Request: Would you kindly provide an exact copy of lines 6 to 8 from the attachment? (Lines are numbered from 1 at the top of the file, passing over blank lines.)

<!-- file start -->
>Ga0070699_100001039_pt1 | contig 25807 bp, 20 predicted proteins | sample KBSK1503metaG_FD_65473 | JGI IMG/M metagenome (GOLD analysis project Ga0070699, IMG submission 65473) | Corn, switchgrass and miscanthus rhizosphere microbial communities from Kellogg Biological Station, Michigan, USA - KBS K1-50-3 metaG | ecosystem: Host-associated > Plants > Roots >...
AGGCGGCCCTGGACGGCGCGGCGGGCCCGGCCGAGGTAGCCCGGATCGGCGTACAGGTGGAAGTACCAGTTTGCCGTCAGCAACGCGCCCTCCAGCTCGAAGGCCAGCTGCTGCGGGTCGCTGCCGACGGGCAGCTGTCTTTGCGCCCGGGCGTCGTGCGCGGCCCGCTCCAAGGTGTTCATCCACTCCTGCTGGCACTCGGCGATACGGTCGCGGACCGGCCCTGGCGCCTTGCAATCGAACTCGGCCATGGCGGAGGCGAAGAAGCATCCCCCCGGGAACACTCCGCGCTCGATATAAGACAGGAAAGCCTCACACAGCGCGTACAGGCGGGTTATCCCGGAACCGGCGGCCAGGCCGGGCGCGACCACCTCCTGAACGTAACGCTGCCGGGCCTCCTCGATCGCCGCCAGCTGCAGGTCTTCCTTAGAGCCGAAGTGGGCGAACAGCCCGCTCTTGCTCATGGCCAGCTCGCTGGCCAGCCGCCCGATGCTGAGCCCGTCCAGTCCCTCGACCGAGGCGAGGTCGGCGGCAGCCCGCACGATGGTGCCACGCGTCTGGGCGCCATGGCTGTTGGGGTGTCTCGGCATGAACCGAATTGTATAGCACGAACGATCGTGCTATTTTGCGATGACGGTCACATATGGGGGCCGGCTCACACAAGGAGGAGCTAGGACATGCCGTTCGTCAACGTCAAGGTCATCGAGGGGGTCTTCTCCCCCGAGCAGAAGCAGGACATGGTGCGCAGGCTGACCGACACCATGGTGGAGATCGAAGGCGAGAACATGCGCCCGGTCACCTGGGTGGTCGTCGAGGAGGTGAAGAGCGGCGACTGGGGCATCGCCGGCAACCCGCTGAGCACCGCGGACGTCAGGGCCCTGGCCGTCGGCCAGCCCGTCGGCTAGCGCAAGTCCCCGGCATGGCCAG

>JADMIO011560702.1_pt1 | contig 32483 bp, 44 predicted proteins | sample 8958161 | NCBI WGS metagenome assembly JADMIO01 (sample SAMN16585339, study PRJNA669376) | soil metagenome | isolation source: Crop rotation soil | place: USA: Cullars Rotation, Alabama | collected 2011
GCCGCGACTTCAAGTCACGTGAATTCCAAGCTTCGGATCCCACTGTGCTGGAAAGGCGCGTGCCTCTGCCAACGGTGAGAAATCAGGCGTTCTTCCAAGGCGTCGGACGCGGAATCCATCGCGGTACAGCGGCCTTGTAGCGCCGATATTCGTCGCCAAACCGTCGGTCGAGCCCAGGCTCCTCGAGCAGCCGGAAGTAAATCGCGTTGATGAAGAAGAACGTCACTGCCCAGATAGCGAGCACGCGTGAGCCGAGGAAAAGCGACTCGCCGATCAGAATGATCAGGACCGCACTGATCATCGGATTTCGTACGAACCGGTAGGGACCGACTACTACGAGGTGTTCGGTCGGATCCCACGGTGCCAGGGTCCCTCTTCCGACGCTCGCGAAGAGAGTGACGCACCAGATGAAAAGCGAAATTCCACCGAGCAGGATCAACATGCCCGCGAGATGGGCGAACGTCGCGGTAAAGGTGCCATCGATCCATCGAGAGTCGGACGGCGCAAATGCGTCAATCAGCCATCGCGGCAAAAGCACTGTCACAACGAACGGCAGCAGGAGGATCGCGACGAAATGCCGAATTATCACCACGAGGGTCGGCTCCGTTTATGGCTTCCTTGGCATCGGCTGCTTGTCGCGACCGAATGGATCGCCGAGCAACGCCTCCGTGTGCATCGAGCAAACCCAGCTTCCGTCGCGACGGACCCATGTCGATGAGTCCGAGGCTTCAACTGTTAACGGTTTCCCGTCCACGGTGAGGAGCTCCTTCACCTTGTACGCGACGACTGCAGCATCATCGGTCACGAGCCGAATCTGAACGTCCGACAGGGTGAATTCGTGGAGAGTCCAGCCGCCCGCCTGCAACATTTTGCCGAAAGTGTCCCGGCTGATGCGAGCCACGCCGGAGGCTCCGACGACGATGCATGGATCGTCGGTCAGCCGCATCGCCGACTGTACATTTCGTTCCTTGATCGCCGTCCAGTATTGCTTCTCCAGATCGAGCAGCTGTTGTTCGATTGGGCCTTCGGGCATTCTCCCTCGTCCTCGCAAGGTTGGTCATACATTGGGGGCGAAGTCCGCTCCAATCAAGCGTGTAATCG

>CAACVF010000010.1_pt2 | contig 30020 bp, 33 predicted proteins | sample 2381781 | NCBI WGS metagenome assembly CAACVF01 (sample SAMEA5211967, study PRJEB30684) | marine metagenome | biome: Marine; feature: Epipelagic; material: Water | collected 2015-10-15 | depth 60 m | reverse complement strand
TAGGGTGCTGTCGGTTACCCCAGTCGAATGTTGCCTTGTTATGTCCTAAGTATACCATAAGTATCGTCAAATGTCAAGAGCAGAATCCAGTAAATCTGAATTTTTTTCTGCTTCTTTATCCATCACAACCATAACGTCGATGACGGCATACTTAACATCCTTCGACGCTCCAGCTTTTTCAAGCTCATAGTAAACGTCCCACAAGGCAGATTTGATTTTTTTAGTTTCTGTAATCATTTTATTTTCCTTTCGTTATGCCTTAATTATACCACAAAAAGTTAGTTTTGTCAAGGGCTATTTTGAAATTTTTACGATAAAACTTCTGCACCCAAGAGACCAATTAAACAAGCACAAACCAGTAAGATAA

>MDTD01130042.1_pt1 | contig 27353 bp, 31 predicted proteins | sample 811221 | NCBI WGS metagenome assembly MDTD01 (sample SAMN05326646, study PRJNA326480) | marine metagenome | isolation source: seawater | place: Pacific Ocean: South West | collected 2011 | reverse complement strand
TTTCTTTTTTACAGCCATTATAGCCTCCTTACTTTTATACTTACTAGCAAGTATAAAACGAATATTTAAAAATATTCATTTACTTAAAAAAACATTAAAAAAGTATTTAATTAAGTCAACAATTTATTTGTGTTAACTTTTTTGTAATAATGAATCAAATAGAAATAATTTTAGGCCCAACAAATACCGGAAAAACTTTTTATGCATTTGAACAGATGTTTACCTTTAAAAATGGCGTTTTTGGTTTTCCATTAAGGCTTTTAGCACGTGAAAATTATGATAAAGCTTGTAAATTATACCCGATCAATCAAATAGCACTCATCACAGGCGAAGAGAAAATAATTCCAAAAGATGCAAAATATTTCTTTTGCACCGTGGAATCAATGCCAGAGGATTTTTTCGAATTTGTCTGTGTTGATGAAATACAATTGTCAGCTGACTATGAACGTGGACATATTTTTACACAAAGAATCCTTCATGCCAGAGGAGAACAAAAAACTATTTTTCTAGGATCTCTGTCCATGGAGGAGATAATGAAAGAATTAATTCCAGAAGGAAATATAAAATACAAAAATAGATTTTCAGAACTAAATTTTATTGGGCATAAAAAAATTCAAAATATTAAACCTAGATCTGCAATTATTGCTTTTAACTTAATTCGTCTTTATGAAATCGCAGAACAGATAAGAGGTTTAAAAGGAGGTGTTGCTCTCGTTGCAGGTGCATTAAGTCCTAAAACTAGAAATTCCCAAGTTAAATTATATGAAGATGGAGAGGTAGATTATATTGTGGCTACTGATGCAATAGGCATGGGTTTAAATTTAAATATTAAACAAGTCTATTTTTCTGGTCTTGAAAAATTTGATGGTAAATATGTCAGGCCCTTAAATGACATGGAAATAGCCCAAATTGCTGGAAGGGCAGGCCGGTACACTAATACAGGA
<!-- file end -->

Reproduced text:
TAGGGTGCTGTCGGTTACCCCAGTCGAATGTTGCCTTGTTATGTCCTAAGTATACCATAAGTATCGTCAAATGTCAAGAGCAGAATCCAGTAAATCTGAATTTTTTTCTGCTTCTTTATCCATCACAACCATAACGTCGATGACGGCATACTTAACATCCTTCGACGCTCCAGCTTTTTCAAGCTCATAGTAAACGTCCCACAAGGCAGATTTGATTTTTTTAGTTTCTGTAATCATTTTATTTTCCTTTCGTTATGCCTTAATTATACCACAAAAAGTTAGTTTTGTCAAGGGCTATTTTGAAATTTTTACGATAAAACTTCTGCACCCAAGAGACCAATTAAACAAGCACAAACCAGTAAGATAA

>MDTD01130042.1_pt1 | contig 27353 bp, 31 predicted proteins | sample 811221 | NCBI WGS metagenome assembly MDTD01 (sample SAMN05326646, study PRJNA326480) | marine metagenome | isolation source: seawater | place: Pacific Ocean: South West | collected 2011 | reverse complement strand
TTTCTTTTTTACAGCCATTATAGCCTCCTTACTTTTATACTTACTAGCAAGTATAAAACGAATATTTAAAAATATTCATTTACTTAAAAAAACATTAAAAAAGTATTTAATTAAGTCAACAATTTATTTGTGTTAACTTTTTTGTAATAATGAATCAAATAGAAATAATTTTAGGCCCAACAAATACCGGAAAAACTTTTTATGCATTTGAACAGATGTTTACCTTTAAAAATGGCGTTTTTGGTTTTCCATTAAGGCTTTTAGCACGTGAAAATTATGATAAAGCTTGTAAATTATACCCGATCAATCAAATAGCACTCATCACAGGCGAAGAGAAAATAATTCCAAAAGATGCAAAATATTTCTTTTGCACCGTGGAATCAATGCCAGAGGATTTTTTCGAATTTGTCTGTGTTGATGAAATACAATTGTCAGCTGACTATGAACGTGGACATATTTTTACACAAAGAATCCTTCATGCCAGAGGAGAACAAAAAACTATTTTTCTAGGATCTCTGTCCATGGAGGAGATAATGAAAGAATTAATTCCAGAAGGAAATATAAAATACAAAAATAGATTTTCAGAACTAAATTTTATTGGGCATAAAAAAATTCAAAATATTAAACCTAGATCTGCAATTATTGCTTTTAACTTAATTCGTCTTTATGAAATCGCAGAACAGATAAGAGGTTTAAAAGGAGGTGTTGCTCTCGTTGCAGGTGCATTAAGTCCTAAAACTAGAAATTCCCAAGTTAAATTATATGAAGATGGAGAGGTAGATTATATTGTGGCTACTGATGCAATAGGCATGGGTTTAAATTTAAATATTAAACAAGTCTATTTTTCTGGTCTTGAAAAATTTGATGGTAAATATGTCAGGCCCTTAAATGACATGGAAATAGCCCAAATTGCTGGAAGGGCAGGCCGGTACACTAATACAGGA